Monsters on Campus: UNC-CH survey of sexual assault is chilling


The problem appears to be getting much worse:

About three thousand undergraduate women start their college careers at the University of North Carolina at Chapel Hill each fall. By the time they graduate, nearly half are likely to experience sexual assault or misconduct. A quarter are likely to experience assaults that meet the definition of rape -- and that’s only the women.

Those numbers are based on the anonymous responses of college seniors at UNC-Chapel Hill who participated in the largest survey ever about sexual violence on college campuses.

Not trying to blame the victim here, but: The magic number is 2. While female students may still be vulnerable using the buddy system, the "he said, she said" dynamic is broken. That potentially corroborating witness will discourage most budding rapists, and they will go to great lengths to separate you. You don't go to a party, or leave a party, without your sidekick. Rushing, crushing, pledging, or even going to the fricking library, go with a friend. Lecture over, here's more:

“I'm frustrated that seven years ago I was having these exact conversations about solving the problem of sexual violence on college campuses at a different institution,” Weinstein said.

Weinstein reported being raped by a fellow student, back when she was a first-year student at George Washington University.

“I was pushed out of conversations, forced out of rooms, encouraged to leave the university,” Weinstein said. “And at UNC, I feel that I'm being asked to sit in those rooms and to share my thoughts, and I just hope people listen.”

That takes a level of courage I simply can't comprehend as a male. And the University needs to match that courage, and not run from it or cover its ears.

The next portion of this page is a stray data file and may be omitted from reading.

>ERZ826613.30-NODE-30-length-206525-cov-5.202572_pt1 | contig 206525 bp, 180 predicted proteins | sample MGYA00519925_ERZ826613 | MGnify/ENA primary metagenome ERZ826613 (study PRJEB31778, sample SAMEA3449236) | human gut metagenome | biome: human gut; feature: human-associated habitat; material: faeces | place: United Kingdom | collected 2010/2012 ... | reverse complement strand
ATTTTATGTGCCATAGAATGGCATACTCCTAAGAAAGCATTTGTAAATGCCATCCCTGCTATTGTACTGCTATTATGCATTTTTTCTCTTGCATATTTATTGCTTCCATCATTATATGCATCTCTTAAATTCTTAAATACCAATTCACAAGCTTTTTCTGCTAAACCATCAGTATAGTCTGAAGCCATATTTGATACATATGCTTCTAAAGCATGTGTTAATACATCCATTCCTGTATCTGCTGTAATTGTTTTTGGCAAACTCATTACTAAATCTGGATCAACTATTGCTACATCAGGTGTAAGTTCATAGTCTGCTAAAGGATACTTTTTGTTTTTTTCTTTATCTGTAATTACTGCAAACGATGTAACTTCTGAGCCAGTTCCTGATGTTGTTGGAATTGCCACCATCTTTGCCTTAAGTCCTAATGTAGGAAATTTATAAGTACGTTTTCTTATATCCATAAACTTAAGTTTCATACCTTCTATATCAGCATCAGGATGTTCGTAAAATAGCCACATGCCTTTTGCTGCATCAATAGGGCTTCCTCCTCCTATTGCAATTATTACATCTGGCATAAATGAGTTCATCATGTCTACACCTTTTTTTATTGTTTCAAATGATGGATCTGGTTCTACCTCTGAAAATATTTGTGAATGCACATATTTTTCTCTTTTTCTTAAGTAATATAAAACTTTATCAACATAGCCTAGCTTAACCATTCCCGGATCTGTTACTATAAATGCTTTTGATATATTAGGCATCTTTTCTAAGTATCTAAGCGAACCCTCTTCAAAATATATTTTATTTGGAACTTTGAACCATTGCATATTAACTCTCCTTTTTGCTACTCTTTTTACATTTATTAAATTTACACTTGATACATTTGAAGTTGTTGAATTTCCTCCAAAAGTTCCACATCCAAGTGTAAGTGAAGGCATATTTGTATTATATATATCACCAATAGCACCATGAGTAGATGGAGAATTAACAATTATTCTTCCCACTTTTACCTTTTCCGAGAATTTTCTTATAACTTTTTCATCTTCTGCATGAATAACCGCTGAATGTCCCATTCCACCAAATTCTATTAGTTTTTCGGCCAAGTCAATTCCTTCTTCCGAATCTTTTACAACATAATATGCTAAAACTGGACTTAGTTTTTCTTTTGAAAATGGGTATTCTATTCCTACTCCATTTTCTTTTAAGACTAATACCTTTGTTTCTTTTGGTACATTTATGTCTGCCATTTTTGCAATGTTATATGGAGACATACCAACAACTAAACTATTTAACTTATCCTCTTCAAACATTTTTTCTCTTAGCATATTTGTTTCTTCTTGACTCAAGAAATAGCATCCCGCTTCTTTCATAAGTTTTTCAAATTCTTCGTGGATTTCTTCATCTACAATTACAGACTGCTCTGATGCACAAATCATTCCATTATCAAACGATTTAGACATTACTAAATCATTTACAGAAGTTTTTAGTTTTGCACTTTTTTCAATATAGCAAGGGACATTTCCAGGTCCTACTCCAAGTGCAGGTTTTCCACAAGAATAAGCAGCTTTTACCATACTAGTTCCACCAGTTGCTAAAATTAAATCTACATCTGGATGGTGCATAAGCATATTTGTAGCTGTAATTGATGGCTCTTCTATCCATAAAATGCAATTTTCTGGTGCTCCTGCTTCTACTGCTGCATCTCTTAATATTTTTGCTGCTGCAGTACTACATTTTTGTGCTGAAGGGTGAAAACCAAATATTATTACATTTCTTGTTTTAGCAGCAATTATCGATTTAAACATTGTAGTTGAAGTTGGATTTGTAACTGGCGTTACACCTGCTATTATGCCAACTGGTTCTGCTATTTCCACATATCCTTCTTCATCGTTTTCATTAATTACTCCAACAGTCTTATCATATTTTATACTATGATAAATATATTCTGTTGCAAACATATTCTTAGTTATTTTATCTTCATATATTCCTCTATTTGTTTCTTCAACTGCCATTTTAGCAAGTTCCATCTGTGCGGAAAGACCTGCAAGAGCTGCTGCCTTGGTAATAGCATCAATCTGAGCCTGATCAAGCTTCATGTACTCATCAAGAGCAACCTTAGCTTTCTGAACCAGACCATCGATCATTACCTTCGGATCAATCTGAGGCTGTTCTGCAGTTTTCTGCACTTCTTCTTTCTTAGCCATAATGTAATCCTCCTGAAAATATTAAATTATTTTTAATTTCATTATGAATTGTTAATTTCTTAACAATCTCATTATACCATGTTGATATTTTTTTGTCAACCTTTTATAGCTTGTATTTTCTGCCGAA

Quite possibly related:

A story caught my eye about some unsettling results discovered in a Meredith Poll, showing a spike in sexism in the youngest cohort (GenZ):

For the first time, The Meredith Poll embedded questions from the Hostile Sexism Scale (a recognized and validated instrument widely used in psychology and sociology). This scale tests underlying attitudes and we wanted to compare their results of this instrument to the questions that asked people about their support of women political candidates. The hypothesis was that some “social desirability” could be present in the survey. This means that some may say they support women candidates, but possess higher levels of hostile sexism, meaning it is unlikely they would actually vote for women candidates.

The Meredith Poll did find some evidence of hostile sexism and were somewhat surprised that Generation Z had very conservative beliefs about the role of women in society. There were also some differences based on partisan affiliation and other demographic groups.

The entire poll was around 1,000 people, and I couldn't get an actual number of GenZ who took part. But on a few of the questions about women, their numbers closely matched that of the oldest (greatest?) generation. Hoping it's an anomaly, but it definitely bears watching.